In 2020, there were 8,500 seniors in Alaska living with Alzheimer's. Data from the Alzheimer's Association suggests that this number will increase by 29.4% to 11,000 by 2025. Alzheimer's is the ninth leading cause of death in Alaska, according to information from the CDC. Alaska has experienced a 172.3% increase in Alzheimer's related deaths since 2000, with 128 seniors dying from conditions related to the disease in 2019.
Memory care facilities provide those living with Alzheimer’s and dementia with care that is tailored to their unique needs. Memory care can take place in its own facility, or as part of a designated wing of another residential care community. Staff members of memory care units or facilities undergo specialized training in caring for those with memory impairment, and the facilities often coordinate social activities and schedules specifically for the needs of those living with Alzheimer’s or dementia.
This guide will cover the cost of memory care in Alaska, various financial assistance options for paying for memory care, free memory care resources in the state and a directory of memory care facilities in Alaska.
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Because of the specialized staff training and resources required to provide high-quality memory care, memory care typically costs more than other types of residential care. On average, memory care will cost 20-30% more than assisted living.
We added 25% to the cost of assisted living reported by the 2021 Genworth Cost of Care Survey to calculate the average costs of memory care.
The average cost of memory care in Alaska is high in comparison to most other states in the U.S. At $8,538 it is almost $3,000 more than the national average of $5,625. Fees are lower in the closest states of Hawaii ($6,719), Washington ($7,500) and Montana ($5,563).
Cost information is only available for two cities in Alaska. The more affordable option is Anchorage at $8,456 per month, while seniors in Fairbanks pay an average of $9,063 each month. In Seattle, WA, they charge a similar fee to those in Alaska at $8,438 per month.
In Alaska, Medicaid does not cover memory care in an assisted living community or memory care facility. Seniors who require a nursing home level of care but would prefer to remain in a less restrictive environment may be eligible for the Alaskans Living Independently Waiver, which may cover some of the care costs.
Alaskans Living Independently Waiver
This waiver is part of Alaska's Home and Community-Based Medicaid waiver programs initiative. It offers an alternative to nursing home care and enables seniors to remain in their own homes or residential community. The waiver does not cover room and board. It does cover limited private skilled nursing services, nonmedical transport, personal care and specialized medical equipment.
Seniors must meet specific income requirements in order to qualify for Medicaid coverage in Alaska. Single applicants are limited to an annual income of $30,276, while married spouses can receive an annual income of $60,552 or $30,276 per spouse. Assets may not exceed $2,000 for individuals and $3,000 for dual applicants.
2022 Medicaid Income Limits for Seniors in Alaska
|family size||annual income limits||asset limits|
|Two-Person Household (Single Applicant)||$30,276 for applicant||$2,000 for applicant $137,400 for non-applicant|
|Two-Person Household (Dual Applicants)||$60,552||$3,000|
Additional documents that should be included in the applicant to prove qualification for Medicaid include:
Seniors and their family members can contact the following departments or organizations for assistance in applying for Medicaid in Alaska.
|Healthcare.gov||800-318-2596||Healthcare.gov is the official website for online benefit applications in Alaska. Seniors can follow the step-by-step application guide online or phone the helpline for assistance in completing the application process.|
|Alaska Commission on Aging||907-465-4793||The Alaska Commission on Aging has offices across the state where seniors can get in-person assistance in applying for Medicaid or find out about their application status.|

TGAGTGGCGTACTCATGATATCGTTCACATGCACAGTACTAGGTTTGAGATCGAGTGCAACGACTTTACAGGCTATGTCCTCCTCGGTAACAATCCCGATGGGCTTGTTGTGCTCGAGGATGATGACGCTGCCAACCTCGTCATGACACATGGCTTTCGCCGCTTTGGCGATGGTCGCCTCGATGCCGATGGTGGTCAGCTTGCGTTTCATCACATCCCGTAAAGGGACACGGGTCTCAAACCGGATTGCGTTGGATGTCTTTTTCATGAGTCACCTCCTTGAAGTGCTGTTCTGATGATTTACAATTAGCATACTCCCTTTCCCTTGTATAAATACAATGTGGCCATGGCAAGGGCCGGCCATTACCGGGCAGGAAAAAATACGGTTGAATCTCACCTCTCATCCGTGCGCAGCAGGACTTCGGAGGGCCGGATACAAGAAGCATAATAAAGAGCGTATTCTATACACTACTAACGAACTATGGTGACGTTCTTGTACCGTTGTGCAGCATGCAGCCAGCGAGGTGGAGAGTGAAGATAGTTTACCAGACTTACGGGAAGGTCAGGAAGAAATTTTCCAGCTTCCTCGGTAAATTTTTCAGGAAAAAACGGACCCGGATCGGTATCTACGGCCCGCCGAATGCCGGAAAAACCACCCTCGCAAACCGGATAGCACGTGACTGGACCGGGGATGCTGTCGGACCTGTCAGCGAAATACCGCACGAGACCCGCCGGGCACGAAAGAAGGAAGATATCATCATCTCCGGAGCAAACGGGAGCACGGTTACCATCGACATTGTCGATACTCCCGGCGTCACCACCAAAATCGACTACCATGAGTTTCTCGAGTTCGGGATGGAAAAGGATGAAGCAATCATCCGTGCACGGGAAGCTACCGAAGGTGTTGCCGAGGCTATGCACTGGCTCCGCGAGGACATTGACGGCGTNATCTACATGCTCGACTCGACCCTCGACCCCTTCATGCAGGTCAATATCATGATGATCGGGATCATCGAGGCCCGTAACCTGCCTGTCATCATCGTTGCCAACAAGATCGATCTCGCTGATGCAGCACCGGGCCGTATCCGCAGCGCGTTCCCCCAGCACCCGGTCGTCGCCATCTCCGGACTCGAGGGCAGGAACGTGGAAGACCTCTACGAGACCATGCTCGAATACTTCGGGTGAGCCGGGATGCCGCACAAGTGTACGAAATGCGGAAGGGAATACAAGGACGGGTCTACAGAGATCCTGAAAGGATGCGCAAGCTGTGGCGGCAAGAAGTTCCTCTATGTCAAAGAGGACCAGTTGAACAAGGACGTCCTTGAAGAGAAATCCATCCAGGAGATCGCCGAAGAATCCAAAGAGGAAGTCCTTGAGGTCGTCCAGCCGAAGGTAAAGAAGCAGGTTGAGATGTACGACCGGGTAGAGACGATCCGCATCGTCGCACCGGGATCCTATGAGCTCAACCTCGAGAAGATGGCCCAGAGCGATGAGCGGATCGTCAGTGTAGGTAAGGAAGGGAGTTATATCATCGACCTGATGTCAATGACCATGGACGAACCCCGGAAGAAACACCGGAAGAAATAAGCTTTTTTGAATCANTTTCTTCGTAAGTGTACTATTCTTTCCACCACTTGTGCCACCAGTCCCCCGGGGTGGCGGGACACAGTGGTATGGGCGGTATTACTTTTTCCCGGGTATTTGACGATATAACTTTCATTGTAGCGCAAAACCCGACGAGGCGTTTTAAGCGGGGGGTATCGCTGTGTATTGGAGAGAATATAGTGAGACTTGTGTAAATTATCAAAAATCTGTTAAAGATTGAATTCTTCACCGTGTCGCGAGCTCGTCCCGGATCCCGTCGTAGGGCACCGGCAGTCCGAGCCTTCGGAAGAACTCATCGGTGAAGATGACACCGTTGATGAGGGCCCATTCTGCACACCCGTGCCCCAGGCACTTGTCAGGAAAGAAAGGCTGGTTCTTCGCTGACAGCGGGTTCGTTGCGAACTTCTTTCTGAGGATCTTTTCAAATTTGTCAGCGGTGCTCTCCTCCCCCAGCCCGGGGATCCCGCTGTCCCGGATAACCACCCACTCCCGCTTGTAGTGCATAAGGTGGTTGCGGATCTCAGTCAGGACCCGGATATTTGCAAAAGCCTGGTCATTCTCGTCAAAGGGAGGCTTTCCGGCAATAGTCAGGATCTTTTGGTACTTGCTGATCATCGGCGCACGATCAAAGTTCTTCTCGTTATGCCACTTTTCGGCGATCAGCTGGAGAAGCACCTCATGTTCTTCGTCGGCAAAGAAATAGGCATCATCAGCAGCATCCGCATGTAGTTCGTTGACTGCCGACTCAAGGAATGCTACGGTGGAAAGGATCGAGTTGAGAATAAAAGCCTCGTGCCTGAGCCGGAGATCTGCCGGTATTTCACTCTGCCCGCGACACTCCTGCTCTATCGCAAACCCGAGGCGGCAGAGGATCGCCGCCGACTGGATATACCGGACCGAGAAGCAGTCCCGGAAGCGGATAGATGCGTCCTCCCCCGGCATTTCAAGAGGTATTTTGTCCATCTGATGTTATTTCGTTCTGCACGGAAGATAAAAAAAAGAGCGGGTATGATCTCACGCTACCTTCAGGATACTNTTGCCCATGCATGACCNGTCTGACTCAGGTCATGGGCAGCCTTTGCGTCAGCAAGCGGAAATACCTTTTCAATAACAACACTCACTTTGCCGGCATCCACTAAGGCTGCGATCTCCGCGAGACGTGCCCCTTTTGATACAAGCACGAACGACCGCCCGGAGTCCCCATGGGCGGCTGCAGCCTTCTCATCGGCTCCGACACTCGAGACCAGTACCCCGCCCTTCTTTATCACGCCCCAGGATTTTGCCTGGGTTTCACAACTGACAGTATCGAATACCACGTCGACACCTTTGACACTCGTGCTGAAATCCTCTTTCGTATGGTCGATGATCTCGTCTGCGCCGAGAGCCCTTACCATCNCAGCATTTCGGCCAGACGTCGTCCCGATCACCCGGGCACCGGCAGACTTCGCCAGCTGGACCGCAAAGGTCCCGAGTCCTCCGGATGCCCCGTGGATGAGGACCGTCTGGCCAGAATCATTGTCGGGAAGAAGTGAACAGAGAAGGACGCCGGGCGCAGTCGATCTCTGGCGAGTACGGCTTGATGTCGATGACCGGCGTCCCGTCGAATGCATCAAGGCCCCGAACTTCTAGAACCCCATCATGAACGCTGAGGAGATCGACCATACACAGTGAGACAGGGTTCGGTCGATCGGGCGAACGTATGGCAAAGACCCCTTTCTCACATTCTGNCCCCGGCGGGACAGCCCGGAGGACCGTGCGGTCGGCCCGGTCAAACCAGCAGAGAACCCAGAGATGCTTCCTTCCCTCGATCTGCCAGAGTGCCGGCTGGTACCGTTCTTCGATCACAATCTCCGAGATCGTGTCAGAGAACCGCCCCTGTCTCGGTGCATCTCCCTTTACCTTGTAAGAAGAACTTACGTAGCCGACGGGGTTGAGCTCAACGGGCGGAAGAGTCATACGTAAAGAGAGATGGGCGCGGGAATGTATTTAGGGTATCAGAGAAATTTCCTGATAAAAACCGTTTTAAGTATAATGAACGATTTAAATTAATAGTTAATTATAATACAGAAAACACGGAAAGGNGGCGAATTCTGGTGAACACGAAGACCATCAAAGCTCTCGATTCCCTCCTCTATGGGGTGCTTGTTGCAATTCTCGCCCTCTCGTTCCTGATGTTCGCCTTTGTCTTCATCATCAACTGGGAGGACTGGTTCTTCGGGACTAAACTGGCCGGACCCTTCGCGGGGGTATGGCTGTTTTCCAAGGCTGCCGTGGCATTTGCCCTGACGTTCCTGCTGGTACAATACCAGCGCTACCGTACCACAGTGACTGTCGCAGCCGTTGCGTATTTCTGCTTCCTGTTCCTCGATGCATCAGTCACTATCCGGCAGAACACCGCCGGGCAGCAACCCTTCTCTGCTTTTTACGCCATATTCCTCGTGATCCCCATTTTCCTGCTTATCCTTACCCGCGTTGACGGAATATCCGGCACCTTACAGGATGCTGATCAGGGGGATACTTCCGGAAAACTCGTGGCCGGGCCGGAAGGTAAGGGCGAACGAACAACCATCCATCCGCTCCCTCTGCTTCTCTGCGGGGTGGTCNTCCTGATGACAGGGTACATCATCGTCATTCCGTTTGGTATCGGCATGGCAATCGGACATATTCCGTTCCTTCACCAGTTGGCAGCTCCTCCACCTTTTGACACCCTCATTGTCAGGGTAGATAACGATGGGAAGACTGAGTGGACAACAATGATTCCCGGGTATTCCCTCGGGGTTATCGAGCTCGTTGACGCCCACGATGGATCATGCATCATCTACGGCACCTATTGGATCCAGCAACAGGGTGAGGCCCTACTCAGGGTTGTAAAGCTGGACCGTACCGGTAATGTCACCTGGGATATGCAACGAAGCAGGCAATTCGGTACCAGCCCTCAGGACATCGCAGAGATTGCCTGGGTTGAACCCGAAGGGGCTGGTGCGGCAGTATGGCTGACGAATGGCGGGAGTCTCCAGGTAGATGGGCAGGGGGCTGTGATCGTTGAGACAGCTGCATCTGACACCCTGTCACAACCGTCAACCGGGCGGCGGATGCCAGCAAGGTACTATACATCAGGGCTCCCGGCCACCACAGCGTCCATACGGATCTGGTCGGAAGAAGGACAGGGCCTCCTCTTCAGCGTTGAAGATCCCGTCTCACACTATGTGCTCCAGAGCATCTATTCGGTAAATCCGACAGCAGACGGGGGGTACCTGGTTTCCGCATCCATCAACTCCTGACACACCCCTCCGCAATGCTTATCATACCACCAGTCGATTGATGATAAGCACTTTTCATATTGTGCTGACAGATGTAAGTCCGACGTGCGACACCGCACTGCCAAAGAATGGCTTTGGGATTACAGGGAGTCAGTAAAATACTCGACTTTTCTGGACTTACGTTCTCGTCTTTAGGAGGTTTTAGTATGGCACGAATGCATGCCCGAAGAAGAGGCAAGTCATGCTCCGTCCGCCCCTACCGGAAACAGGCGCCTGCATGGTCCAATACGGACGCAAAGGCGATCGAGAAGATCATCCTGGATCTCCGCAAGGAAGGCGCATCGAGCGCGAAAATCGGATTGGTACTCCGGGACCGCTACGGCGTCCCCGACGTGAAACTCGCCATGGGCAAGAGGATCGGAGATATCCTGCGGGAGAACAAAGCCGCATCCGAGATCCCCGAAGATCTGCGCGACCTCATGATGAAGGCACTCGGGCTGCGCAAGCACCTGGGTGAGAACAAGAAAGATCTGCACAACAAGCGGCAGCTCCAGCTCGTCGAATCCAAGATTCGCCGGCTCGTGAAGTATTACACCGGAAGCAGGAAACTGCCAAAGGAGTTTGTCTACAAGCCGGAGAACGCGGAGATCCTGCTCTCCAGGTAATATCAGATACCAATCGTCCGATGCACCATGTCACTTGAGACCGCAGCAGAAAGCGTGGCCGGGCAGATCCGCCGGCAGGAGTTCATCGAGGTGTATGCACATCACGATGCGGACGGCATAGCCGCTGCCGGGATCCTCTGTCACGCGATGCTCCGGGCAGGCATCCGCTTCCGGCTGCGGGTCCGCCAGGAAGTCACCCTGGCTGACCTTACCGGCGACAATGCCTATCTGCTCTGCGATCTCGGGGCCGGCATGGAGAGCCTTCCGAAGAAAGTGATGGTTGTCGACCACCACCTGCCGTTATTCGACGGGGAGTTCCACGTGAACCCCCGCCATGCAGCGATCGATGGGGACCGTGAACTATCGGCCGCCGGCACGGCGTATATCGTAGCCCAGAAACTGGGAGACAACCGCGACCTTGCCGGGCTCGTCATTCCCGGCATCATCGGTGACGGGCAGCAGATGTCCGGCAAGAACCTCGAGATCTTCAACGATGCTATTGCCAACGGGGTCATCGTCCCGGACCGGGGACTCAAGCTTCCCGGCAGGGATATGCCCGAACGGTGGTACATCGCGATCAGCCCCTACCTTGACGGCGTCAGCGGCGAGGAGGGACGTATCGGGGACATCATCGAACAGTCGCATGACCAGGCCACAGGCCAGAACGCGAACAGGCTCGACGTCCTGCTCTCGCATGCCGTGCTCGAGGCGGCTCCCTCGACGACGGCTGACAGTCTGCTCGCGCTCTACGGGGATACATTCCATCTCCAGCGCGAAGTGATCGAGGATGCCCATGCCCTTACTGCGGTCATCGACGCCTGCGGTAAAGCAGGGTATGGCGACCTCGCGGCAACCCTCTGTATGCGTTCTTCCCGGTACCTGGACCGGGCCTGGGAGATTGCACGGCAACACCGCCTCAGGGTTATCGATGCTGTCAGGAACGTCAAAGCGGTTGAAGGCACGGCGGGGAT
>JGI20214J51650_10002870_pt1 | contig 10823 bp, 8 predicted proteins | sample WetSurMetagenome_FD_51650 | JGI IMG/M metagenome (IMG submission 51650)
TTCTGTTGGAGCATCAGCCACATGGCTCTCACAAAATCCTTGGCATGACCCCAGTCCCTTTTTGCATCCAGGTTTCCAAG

|Benefits.gov||800-770-5650||This is an official government website where seniors and their families can find out about Medicaid eligibility requirements and learn about Medicaid government coverage.|
Unfortunately, Medicare does not generally cover the cost of Memory Care. Most Memory Care Facilities are considered to be "social settings," so Medicare does not cover the cost incurred in these facilities. The only exception to that is if you are receiving memory care services in a Nursing Home. While this situation is much less common, Medicare would sometimes cover the cost, depending on a number of circumstances.
That being said, Medicare does still cover qualified doctor visits, medications, etc., as it would if you were still at home, but it will not cover the cost of care received at the Memory Care Facility.
In addition to the state programs mentioned above, those looking for resources to finance memory care may consider:
The Assisted Living Program office at the Department of Health and Social Services, Division of Health Care Services inspects and licenses assisted living homes according to state regulations and statutes. There are limited regulations specifically for assisted living homes that provide memory care.
Facilities must provide a list of services offered as part of the licensing process. Licenses are issued to assisted living homes that primarily provide care to residents who are elderly, have a physical disability or suffer from dementia but haven’t been diagnosed with a chronic mental illness. The ALP office also performs annual inspections of licensed facilities and maintains a list of licensed facilities.
Assisted living facilities in Alaska must provide a homelike environment that helps elderly residents age in place. These facilities may provide:
Assisted living homes may also provide nursing services and medication administration for a limited time in some situations. Only licensed nurses may provide nursing services, but a licensed nurse may delegate certain nursing tasks to unlicensed staff members, if the Board of Nursing has specified in regulations that a task may be delegated.
Alaska doesn’t have any mandated state admission requirements, but residents must sign a residential service contract before moving into an assisted living facility. This contract must include the facility’s rates, detailed descriptions of the accommodations and services the facility provides, a disclosure of the resident’s rights and contract termination policies and procedures. Prospective residents won’t be admitted to assisted living facilities if they require long-term, 24-hour skilled nursing care. To promote aging in place, existing residents who become terminal may remain in the community if a physician feels their needs are being met.